Since the pandemic started, Mexico has fared far worse than many other countries across Latin America. Today, there are reports that Mexico has been undercounting and underreporting both the number of confirmed cases and the number of deaths. Given this reality, the country is 2nd worst in the world when it comes to number of suspected deaths, with more than 200,000 people dead. 

Could the happiness level have an impact on this year’s elections?

Given that Mexico’s decline in the rankings appears related to the severity of the coronavirus pandemic here, one might assume that the popularity of the federal government – which has been widely condemned for its management of the crisis from both a health and economic perspective – would take a hit.

But a poll published earlier this month found that 55.9% of respondents approved of President López Obrador’s management of the pandemic and 44% indicated that they would vote for the ruling Morena party if the election for federal deputies were held the day they were polled.

Support for Morena, which apparently got a shot in the arm from the national vaccination program even as it proceeded slowly, was more than four times higher than that for the two main opposition parties, the PAN and the PRI.

Still, Mexico’s slide in the happiness rankings could give López Obrador – who has claimed that ordinary Mexicans are happier with him in office – pause for thought.

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More Anti-Trans Bills Have Been Introduced in 2021 Than Any Year in History

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More Anti-Trans Bills Have Been Introduced in 2021 Than Any Year in History

Drew Angerer/Getty Images

Trans rights are under siege in over half of the United States this year, as 28 states have proposed one or more anti-trans bills. The bills range from banning trans children from playing on sports teams to prohibiting doctors from giving trans youth life-saving care. 

Despite winning the White House and both houses of Congress, we cannot grow complacent. Now is the time for others from the LGBTQ community and allies to stand up and protect our trans brothers and sisters.

At least 28 states have proposed anti-trans legislation that could severely harm the community.

Less than three months into the new year, Republican lawmakers have already introduced a record number of anti-trans bills across the country.

According to a report published Monday by Axios, at least 73 pieces of legislation have already been put forward in state legislatures targeting members of the transgender community. Of those proposals, 65 specifically single out trans youth, such as bills prohibiting the kinds of medical care doctors can offer trans minors and others seeking to limit the participation of trans student athletes in school sports. 

Notable examples include legislative efforts by South Dakota and Mississippi, both of which passed bills in the past week blocking trans girls from competing in school athletics in accordance with their gender identity. After being approved by their respective Houses and Senates, their governors have vowed to sign them.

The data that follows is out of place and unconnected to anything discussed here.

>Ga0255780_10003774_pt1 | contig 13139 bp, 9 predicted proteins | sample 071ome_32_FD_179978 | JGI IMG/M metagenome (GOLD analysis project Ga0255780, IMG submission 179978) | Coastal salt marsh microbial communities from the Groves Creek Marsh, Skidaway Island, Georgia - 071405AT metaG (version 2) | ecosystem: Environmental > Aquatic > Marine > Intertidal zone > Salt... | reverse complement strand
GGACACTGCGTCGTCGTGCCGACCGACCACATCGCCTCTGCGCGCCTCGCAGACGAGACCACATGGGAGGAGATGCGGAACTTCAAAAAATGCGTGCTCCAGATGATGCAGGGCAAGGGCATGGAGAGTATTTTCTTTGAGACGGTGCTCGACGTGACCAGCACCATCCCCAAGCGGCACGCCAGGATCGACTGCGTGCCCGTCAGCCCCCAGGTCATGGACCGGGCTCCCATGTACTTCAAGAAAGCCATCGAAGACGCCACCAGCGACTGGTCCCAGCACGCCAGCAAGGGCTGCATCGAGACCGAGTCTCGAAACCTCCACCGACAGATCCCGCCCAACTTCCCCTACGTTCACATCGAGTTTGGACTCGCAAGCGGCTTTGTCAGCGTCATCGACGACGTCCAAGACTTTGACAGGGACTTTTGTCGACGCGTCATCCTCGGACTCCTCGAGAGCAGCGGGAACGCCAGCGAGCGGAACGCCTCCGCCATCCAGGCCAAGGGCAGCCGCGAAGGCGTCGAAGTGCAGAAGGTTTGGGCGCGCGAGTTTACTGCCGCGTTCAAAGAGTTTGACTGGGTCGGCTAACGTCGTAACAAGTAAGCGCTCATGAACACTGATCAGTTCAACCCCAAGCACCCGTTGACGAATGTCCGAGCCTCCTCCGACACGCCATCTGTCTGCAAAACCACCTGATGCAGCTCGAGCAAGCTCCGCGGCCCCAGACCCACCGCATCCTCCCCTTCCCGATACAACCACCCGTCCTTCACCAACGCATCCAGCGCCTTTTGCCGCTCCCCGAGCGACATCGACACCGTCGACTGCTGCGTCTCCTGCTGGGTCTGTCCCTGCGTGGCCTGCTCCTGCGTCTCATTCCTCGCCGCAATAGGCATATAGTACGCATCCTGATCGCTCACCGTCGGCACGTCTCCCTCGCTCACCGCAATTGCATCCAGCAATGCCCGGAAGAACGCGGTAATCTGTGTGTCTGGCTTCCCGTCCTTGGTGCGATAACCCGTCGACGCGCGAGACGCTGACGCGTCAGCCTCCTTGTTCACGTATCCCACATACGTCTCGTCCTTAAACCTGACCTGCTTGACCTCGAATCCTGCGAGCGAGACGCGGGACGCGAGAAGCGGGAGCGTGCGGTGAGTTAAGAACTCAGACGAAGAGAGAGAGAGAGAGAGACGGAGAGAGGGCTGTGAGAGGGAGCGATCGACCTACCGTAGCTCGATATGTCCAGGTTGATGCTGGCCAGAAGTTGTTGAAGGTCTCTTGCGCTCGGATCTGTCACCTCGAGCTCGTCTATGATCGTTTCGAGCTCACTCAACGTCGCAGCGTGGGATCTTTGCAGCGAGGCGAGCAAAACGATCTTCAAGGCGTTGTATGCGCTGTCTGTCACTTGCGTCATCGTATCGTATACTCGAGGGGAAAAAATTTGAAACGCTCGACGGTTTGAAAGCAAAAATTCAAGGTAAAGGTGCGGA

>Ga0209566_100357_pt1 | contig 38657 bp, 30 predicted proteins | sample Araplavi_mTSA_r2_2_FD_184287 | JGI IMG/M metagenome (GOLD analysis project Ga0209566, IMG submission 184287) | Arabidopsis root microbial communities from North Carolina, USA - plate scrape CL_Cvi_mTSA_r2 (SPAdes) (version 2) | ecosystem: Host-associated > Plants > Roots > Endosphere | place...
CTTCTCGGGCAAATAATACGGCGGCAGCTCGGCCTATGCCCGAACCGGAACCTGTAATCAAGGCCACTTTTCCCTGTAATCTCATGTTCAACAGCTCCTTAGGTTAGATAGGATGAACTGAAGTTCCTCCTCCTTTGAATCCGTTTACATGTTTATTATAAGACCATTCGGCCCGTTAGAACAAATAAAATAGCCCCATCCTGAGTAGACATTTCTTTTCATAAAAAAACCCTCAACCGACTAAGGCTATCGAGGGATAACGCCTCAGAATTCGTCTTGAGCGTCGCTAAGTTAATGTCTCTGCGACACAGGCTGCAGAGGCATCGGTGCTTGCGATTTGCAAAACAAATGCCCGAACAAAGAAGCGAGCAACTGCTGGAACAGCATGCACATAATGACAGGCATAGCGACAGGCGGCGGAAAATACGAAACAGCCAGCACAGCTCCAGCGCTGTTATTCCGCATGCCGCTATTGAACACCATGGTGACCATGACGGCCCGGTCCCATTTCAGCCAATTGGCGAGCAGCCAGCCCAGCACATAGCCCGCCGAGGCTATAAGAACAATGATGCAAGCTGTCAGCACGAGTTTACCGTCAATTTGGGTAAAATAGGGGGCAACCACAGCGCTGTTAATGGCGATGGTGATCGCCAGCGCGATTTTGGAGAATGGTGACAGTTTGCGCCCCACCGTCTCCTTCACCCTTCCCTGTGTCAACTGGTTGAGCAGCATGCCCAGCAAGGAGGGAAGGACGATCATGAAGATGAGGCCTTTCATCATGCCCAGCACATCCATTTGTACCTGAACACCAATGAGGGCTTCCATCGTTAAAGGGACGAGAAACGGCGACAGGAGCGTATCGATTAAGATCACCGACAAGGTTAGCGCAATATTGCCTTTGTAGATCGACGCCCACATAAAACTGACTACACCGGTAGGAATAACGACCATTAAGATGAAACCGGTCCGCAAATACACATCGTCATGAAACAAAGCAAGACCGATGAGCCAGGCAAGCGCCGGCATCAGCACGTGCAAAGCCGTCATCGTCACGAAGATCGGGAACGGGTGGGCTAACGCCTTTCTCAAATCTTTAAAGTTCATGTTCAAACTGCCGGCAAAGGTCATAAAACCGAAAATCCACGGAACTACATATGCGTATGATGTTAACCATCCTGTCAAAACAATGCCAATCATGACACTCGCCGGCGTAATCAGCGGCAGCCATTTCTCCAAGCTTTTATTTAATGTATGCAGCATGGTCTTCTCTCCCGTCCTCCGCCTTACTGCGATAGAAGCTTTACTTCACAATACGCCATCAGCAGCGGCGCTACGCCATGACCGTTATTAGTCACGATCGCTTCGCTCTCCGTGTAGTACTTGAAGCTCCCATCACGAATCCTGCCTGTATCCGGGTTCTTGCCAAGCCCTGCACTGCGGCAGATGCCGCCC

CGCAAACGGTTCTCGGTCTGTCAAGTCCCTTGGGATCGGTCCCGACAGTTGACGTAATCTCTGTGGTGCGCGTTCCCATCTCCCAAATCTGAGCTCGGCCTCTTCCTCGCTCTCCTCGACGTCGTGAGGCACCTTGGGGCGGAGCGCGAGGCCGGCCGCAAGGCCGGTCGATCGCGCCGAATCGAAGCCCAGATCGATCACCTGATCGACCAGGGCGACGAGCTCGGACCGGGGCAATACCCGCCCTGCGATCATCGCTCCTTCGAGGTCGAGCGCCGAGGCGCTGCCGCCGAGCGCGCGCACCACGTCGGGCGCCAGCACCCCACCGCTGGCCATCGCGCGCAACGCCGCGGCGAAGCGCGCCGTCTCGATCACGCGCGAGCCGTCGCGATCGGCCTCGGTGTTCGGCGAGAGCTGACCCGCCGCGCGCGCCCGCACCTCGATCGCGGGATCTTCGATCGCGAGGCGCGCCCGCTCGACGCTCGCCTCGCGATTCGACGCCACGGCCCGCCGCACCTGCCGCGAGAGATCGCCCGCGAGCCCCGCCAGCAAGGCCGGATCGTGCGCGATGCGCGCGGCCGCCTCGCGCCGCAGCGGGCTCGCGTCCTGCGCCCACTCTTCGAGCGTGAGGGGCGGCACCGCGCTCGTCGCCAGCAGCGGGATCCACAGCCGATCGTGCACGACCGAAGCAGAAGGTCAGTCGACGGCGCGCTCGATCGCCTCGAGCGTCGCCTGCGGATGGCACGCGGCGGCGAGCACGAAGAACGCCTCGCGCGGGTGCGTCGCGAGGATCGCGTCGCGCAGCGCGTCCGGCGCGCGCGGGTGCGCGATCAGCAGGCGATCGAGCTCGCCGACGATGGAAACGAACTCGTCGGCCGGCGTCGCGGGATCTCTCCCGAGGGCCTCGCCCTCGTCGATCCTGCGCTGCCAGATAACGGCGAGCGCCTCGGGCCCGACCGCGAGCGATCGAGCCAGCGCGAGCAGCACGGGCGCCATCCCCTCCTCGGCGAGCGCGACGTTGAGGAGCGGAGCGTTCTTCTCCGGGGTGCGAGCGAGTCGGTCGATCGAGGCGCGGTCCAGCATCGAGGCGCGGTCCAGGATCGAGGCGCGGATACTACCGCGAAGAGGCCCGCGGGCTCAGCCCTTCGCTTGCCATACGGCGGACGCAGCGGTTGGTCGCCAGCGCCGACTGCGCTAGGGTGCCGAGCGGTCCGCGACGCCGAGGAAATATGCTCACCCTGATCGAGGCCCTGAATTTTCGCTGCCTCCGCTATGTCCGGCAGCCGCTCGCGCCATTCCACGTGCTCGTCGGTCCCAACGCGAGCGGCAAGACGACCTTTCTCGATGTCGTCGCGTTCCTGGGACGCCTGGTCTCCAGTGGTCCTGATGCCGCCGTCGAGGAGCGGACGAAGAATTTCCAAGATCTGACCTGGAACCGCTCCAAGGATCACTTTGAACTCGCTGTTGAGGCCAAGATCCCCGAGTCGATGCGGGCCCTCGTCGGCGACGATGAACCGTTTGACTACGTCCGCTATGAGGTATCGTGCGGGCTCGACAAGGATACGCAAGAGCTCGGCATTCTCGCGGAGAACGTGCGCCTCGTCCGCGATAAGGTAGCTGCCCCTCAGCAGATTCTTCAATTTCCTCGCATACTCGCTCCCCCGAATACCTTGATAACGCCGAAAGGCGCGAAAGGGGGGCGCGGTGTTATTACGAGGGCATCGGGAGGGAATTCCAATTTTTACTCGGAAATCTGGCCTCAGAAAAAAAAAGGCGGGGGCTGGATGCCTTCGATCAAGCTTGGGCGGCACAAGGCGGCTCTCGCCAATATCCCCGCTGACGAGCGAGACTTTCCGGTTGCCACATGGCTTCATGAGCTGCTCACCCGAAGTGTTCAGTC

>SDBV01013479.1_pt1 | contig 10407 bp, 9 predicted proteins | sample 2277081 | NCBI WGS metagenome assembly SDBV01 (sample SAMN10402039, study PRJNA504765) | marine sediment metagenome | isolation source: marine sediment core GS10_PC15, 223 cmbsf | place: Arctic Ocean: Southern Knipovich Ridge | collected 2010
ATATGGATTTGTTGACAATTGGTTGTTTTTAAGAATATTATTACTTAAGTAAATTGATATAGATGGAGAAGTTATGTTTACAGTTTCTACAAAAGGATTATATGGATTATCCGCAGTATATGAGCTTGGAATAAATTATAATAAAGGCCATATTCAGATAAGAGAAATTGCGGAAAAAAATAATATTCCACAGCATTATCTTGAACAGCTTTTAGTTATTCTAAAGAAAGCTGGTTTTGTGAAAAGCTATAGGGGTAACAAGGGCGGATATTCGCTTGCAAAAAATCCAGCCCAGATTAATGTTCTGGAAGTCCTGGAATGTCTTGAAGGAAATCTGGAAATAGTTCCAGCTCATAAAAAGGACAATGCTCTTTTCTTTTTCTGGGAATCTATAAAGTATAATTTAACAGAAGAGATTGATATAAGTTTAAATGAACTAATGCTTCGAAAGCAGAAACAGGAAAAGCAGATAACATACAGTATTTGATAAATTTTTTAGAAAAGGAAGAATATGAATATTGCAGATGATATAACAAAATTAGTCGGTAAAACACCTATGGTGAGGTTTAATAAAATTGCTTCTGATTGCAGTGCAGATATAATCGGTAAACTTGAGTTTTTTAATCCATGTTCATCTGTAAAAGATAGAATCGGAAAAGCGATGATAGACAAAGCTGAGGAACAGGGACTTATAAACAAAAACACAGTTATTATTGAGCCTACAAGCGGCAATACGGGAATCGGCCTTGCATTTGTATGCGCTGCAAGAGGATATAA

These would be the first bills of their kind to become law in the U.S. after numerous attempts to pass anti-trans sports bills in previous years. In 2019, a bill targeting trans student athletes failed in the South Dakota House by just one vote.

LGBTQ+ advocates are warning that the influx of this type of legislation will harm trans and nonbinary youth.

Trans advocates and experts argue that bills like this do not protect young trans people, and recent studies support this. In February, the Center for American Progress (CAP) released a report which argued that banning the trans community from certain sports programs would deprive an entire group of people of the benefits of athletics, including lower risks of depression, anxiety, and drug use. Despite so many states introducing legislation targeting trans youth in sports, the report also found that the argument of an “unfair advantage” does not actually hold up to data-driven scrutiny.

“This has been a significant part of my work at the ACLU for the past six years and I’ve never seen anything like this,” Chase Strangio, deputy director for transgender justice at the ACLU, told CNN. “There have never been this many bills targeting trans youth voted out of committee and then making it to the floor.”

There is widespread opposition to anti-trans bills, and not just from LGBTQ+ civil rights groups. More than 55 major corporations have endorsed a statement against these bills and anti-LGBTQ+ legislation in general; they include Facebook, Pfizer, Microsoft, AT&T, Apple, Dell, American Airlines, and many more. Nearly 550 college athletes have signed a letter to the National Collegiate Athletic Association demanding that championship games be pulled from states that have anti-trans sports laws or are close to enacting them. More than 1,000 child welfare groups have taken a stand against legislation that would keep trans youth out of school sports or deny them health care.

States that enact anti-LGBTQ+ legislation often experience boycotts, as was the case with North Carolina and its anti-trans “bathroom bill” in 2016 and Indiana with its discriminatory religious freedom law in 2015. The former has now been repealed, the latter amended.